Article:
Briefings Magazine

Ambassador of Diversity

How has the chief diversity officer’s role evolved? Three leading CDOs—from Morgan Stanley, Starbucks, and Thermo Fisher Scientific—describe their work and its challenges.

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By: Nathan Penn

It used to be a pretty obscure role, one that didn’t have an acronym like CFO or CMO. Many firms, by their own admission, assigned it a spot far down their org charts. But today, chief diversity officer is among the higher-profile jobs—not only in senior leadership but in business culture itself, where it stands at the center of a strained but important shift as consequential as any that companies have faced in recent decades.

Diversity officers first began appearing in the late 1980s, with a narrower mandate: legal compliance with Equal Employment Opportunity Commission Regulations. Their job was largely to protect companies against civil-rights lawsuits, says Dorian Boncoeur, an assistant professor of management and organization at Notre Dame’s Mendoza College of Business. But in the early ’90s, researchers at business schools began documenting the links between racial and gender diversity and firm performance, leading to the transformation of the CDO role as we know it today: equal parts diplomat, influencer, sociologist, and moral compass—an ambassador of a movement. Industry analyst Josh Bersin has called the position “the toughest job in business.”

If it is, slightly more than half of Fortune 500 companies now have such roles. Significant growth took place even before George Floyd’s murder: a LinkedIn survey of people holding DEI-related titles between 2015 and 2020 found 107 percent more “heads of diversity,” 75 percent more “directors of diversity,” and 68 percent more “chief diversity officers.”

But how do CDOs make a difference? How has the role changed and grown recently? Briefings brought together three leading CDOs: Dennis Brockman, senior vice president, global chief inclusion and diversity officer at Starbucks; Dr. Jennifer Farmer, vice president for global diversity and inclusion at Thermo Fisher Scientific; and Susan Reid, global head of diversity and inclusion at Morgan Stanley. They discussed mindset shifts, employees’ expectations of leadership, and the need to sometimes be a disruptor.

BRIEFINGS: The author and diversity consultant Pooja Sachdev says, “The number of people who can do this job, in my view, is small. It is small because you need such a breadth of skills for it.” What skills do you need to be an effective CDO?

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REID (Morgan Stanley): A CDO needs to have a strong awareness of social and cultural identities. Conversations can go wrong, even if you’re knowledgeable—we’re all human—and you can end up doing more harm than good. You have to have incredible problem-solving skills and comfort in challenging norms. You have to be able to consume lots of information: you’re constantly reading, listening to podcasts, attending meetings. A CDO has to have extreme humility. You don’t know what you don’t know, and you don’t know everything.

FARMER (Thermo Fisher Scientific): I believe a common set of leadership skills allows CDOs to be successful. They must be strategic executors of DEI strategy, analytical storytellers, and change agents for DEI.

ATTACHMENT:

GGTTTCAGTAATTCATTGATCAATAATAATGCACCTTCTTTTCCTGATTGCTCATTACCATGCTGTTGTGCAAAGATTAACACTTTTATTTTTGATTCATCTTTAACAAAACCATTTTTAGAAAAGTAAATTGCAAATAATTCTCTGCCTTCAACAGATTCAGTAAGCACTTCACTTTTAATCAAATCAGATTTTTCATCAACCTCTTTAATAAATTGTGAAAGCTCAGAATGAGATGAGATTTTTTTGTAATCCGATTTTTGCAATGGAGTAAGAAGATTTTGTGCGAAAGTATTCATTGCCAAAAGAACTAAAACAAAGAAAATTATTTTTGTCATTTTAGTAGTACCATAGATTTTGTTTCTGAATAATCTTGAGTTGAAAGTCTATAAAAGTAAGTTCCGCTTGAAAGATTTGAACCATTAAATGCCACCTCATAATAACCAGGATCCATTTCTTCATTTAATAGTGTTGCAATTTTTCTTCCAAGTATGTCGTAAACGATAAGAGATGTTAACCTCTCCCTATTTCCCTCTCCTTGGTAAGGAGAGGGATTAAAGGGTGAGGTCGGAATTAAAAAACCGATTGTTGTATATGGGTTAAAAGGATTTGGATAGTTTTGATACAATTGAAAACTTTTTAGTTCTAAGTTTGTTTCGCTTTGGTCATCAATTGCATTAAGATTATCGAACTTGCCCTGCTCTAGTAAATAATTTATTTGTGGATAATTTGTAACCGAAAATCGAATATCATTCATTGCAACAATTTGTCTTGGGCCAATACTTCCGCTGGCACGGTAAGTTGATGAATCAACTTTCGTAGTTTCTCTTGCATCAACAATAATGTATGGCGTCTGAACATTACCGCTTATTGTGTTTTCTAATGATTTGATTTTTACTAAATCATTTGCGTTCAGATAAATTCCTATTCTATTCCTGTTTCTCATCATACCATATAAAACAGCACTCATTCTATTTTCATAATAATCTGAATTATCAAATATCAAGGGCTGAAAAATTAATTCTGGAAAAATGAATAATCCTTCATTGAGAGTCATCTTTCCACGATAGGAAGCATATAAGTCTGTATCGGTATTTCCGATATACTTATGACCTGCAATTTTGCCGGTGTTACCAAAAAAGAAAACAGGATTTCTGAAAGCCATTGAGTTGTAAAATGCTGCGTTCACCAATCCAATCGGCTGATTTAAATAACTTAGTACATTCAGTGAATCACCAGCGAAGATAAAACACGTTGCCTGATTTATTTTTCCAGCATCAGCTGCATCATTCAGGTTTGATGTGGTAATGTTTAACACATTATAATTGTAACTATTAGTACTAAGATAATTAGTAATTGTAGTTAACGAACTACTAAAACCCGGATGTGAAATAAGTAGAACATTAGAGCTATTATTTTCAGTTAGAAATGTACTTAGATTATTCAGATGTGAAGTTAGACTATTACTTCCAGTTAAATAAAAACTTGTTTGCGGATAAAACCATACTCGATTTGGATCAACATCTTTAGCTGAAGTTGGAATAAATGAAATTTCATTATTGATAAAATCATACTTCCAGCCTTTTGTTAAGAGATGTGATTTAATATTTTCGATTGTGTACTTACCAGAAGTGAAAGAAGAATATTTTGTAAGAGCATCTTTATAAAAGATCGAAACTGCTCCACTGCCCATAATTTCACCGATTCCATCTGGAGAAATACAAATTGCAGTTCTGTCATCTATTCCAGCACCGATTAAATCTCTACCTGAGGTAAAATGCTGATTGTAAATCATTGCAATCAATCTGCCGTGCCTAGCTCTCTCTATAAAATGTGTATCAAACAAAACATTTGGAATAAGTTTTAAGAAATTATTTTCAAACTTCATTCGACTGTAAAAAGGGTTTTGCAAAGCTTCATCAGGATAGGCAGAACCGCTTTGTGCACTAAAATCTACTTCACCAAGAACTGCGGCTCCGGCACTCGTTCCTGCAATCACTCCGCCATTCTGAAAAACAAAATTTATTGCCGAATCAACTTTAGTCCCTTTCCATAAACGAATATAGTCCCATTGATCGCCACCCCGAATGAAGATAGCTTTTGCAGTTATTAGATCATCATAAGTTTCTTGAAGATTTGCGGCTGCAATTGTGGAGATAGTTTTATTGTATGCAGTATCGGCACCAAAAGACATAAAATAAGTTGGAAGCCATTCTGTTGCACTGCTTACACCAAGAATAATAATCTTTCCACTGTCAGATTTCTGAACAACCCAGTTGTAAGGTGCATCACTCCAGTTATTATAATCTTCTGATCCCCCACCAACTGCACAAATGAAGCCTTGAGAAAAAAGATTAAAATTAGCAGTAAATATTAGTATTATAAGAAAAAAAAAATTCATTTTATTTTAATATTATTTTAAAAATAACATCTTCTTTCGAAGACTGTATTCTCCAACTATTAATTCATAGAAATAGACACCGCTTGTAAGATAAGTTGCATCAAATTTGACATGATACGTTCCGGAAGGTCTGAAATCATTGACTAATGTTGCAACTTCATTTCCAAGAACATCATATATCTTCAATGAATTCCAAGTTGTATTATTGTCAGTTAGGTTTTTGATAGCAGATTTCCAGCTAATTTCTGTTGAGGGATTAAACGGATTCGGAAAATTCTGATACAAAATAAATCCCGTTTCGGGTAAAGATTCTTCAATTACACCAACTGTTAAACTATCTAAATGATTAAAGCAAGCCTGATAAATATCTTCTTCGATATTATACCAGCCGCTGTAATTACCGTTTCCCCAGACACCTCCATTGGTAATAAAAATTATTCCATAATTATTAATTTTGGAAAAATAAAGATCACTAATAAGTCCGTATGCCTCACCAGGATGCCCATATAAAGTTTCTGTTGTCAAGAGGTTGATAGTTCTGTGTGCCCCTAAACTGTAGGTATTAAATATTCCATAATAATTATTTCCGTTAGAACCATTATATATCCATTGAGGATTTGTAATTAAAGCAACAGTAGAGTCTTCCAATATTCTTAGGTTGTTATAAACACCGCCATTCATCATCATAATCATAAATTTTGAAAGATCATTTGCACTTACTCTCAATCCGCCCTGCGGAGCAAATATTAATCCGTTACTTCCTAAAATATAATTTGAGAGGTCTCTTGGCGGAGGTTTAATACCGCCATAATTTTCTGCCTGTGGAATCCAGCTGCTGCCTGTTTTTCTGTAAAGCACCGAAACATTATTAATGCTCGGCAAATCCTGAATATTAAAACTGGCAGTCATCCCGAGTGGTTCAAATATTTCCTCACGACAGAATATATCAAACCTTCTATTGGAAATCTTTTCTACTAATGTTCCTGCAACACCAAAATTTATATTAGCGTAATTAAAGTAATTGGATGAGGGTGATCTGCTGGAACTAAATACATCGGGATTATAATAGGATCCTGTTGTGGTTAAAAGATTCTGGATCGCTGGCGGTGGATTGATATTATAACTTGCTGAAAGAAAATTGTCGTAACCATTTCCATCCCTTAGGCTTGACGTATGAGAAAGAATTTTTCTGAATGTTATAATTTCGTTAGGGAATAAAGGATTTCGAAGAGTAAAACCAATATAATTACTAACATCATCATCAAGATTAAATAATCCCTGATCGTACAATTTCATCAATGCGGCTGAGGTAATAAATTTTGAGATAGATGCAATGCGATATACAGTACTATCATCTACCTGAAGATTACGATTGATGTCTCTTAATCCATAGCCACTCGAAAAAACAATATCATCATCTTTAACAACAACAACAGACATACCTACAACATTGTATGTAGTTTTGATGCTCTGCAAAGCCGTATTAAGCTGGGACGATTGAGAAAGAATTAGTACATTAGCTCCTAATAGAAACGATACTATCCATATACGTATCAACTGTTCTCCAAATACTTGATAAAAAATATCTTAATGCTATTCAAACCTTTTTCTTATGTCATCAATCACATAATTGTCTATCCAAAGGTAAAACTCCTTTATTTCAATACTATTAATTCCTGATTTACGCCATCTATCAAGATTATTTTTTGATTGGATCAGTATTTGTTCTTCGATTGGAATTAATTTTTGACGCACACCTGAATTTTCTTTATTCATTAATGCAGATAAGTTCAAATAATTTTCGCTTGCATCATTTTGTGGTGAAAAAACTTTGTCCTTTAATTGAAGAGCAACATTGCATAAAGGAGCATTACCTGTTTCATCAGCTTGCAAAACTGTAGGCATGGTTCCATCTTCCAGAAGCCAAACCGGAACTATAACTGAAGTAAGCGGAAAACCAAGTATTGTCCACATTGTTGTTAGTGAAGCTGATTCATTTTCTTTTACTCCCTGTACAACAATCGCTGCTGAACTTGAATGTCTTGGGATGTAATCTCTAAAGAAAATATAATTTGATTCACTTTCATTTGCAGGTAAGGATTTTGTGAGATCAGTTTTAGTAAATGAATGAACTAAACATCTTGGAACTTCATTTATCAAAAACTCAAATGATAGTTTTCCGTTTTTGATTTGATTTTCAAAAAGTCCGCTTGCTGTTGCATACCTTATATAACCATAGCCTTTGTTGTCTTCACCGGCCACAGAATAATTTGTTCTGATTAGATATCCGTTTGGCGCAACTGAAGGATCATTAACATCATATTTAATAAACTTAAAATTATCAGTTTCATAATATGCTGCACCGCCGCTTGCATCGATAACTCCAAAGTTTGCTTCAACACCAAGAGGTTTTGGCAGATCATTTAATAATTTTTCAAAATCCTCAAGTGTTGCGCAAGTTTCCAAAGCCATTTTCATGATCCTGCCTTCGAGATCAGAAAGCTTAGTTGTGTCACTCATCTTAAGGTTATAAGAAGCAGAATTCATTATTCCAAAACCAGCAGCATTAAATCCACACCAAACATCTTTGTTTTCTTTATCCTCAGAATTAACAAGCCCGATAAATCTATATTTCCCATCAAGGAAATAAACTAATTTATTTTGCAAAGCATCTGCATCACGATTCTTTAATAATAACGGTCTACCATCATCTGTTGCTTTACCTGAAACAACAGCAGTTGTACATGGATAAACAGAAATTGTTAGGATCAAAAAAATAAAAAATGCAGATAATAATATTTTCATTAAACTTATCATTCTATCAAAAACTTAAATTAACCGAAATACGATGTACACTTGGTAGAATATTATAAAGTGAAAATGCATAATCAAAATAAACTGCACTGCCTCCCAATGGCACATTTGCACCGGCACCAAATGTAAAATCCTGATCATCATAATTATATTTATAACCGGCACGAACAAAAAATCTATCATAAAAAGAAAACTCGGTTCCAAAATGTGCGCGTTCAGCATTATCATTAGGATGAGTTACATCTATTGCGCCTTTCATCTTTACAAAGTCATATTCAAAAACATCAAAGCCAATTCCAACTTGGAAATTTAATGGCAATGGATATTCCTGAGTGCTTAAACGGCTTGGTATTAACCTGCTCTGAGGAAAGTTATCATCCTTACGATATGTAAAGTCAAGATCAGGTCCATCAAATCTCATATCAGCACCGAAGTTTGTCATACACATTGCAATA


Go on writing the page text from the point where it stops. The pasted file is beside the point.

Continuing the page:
BROCKMAN (Starbucks): The role of a CDO, and the work we lead, is ever evolving. At its core, my role is to be an unwavering advocate for inclusion and equity on behalf of our partners (employees) and our communities. I must ask the tough questions, reject status quo, and hold us accountable at the highest level.

REID: I often say the biggest role we need to play is to facilitate a mindset shift. Programs are great, but programs come and go.

FARMER: Sometimes you have to be a disruptor to challenge the status quo. A lot of the work is about getting people to think differently, challenging leaders and colleagues across the company. DEI can be very emotional for a lot of people, so change management is critical.

BRIEFINGS: Experts have observed that there’s no widely accepted credentialing or training program for aspiring CDOs. How well defined is the role today?

REID: I don’t necessarily subscribe to the idea that you have to have specific credentials to become a successful CDO. It’s a job where you need skills you can develop in many ways. I do worry about the rush that many firms have been in to build the function, particularly in the last two years, and I hope that we’ve all been thoughtful about who we’re putting into those roles.

FARMER: Some companies have been on the DEI journey for a very long time. They value it, they see it as a cornerstone to the organization’s success. At those companies, the role is more defined. At other companies that are very early in their journey, the CDO’s role is to go in and build.

BROCKMAN: Some might think that the role of a chief diversity officer is internal facing only. If you’re a company where that’s the case, you have some work to do. Our focus is to advance a culture of equity and inclusion for our partners (employees), customers, and communities. If one of these pieces is missing, we aren’t doing our job. And I am not alone in this work. Our twelve Partner Networks are partner-led business-resource groups that promote a culture of inclusion and contribute to the success of our partners and our business.

FARMER: The pandemic, a heightened focus on racial and social justice, and increased demands from employees, customers, and investors have caused us to expand our view of DEI. The pandemic has challenged us: How do we do DEI work from a virtual setting? Five years ago, no one had to deal with gender pronouns, but today, people come into the organization with an expectation that “you’re going to address me by my gender pronoun.” And no one could have predicted the response to the George Floyd incident.

“For a long time in the diversity space, there was a mindset that said, ‘The problem is too hard to solve.’”

BRIEFINGS: How was Mr. Floyd’s murder experienced by your organization and the people in it?

FARMER: George Floyd’s murder, for many, was a breaking point. There was a huge need for people to release all of the pressure they’d been carrying around and express themselves. A lot of employees were expecting to hear from their leaders, but we found in talking to leaders that they worried they’d say the wrong thing. We developed a racial-inequities toolkit to provide managers and leaders with information, tools, and resources to help facilitate these important discussions. We brought together the senior leaders in the company to help them understand what was happening.